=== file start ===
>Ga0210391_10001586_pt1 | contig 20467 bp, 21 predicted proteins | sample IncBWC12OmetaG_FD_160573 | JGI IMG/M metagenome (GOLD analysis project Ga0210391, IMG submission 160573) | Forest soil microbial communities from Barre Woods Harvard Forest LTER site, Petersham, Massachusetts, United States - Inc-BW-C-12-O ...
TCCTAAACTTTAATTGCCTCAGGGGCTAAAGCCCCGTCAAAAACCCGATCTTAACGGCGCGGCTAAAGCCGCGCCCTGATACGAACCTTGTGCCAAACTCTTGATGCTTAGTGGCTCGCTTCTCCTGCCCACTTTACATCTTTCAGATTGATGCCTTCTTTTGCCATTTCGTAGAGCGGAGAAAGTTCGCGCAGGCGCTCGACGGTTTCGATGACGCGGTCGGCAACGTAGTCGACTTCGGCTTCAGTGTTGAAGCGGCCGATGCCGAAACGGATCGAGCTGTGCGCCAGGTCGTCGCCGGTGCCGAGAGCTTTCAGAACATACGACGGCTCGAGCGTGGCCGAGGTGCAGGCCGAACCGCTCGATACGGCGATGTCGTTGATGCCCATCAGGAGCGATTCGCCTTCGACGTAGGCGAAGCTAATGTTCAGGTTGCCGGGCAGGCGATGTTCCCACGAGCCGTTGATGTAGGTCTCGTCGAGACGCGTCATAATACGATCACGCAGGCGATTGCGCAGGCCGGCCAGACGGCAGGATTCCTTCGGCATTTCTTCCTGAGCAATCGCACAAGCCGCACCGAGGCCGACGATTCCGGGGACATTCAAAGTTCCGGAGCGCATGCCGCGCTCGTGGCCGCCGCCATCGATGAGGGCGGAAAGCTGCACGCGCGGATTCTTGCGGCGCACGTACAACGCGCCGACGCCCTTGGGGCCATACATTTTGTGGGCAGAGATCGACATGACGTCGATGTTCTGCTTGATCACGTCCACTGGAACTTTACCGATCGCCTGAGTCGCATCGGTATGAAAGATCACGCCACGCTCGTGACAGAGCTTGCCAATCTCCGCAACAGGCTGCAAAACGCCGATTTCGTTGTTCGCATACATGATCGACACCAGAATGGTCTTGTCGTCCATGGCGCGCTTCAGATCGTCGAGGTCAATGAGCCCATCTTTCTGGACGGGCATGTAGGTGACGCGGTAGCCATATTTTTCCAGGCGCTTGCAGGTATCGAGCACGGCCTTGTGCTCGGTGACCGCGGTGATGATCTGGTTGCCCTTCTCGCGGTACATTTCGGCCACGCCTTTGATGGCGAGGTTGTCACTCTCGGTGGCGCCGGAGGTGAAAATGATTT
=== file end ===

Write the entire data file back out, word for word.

>Ga0210391_10001586_pt1 | contig 20467 bp, 21 predicted proteins | sample IncBWC12OmetaG_FD_160573 | JGI IMG/M metagenome (GOLD analysis project Ga0210391, IMG submission 160573) | Forest soil microbial communities from Barre Woods Harvard Forest LTER site, Petersham, Massachusetts, United States - Inc-BW-C-12-O ...
TCCTAAACTTTAATTGCCTCAGGGGCTAAAGCCCCGTCAAAAACCCGATCTTAACGGCGCGGCTAAAGCCGCGCCCTGATACGAACCTTGTGCCAAACTCTTGATGCTTAGTGGCTCGCTTCTCCTGCCCACTTTACATCTTTCAGATTGATGCCTTCTTTTGCCATTTCGTAGAGCGGAGAAAGTTCGCGCAGGCGCTCGACGGTTTCGATGACGCGGTCGGCAACGTAGTCGACTTCGGCTTCAGTGTTGAAGCGGCCGATGCCGAAACGGATCGAGCTGTGCGCCAGGTCGTCGCCGGTGCCGAGAGCTTTCAGAACATACGACGGCTCGAGCGTGGCCGAGGTGCAGGCCGAACCGCTCGATACGGCGATGTCGTTGATGCCCATCAGGAGCGATTCGCCTTCGACGTAGGCGAAGCTAATGTTCAGGTTGCCGGGCAGGCGATGTTCCCACGAGCCGTTGATGTAGGTCTCGTCGAGACGCGTCATAATACGATCACGCAGGCGATTGCGCAGGCCGGCCAGACGGCAGGATTCCTTCGGCATTTCTTCCTGAGCAATCGCACAAGCCGCACCGAGGCCGACGATTCCGGGGACATTCAAAGTTCCGGAGCGCATGCCGCGCTCGTGGCCGCCGCCATCGATGAGGGCGGAAAGCTGCACGCGCGGATTCTTGCGGCGCACGTACAACGCGCCGACGCCCTTGGGGCCATACATTTTGTGGGCAGAGATCGACATGACGTCGATGTTCTGCTTGATCACGTCCACTGGAACTTTACCGATCGCCTGAGTCGCATCGGTATGAAAGATCACGCCACGCTCGTGACAGAGCTTGCCAATCTCCGCAACAGGCTGCAAAACGCCGATTTCGTTGTTCGCATACATGATCGACACCAGAATGGTCTTGTCGTCCATGGCGCGCTTCAGATCGTCGAGGTCAATGAGCCCATCTTTCTGGACGGGCATGTAGGTGACGCGGTAGCCATATTTTTCCAGGCGCTTGCAGGTATCGAGCACGGCCTTGTGCTCGGTGACCGCGGTGATGATCTGGTTGCCCTTCTCGCGGTACATTTCGGCCACGCCTTTGATGGCGAGGTTGTCACTCTCGGTGGCGCCGGAGGTGAAAATGATTT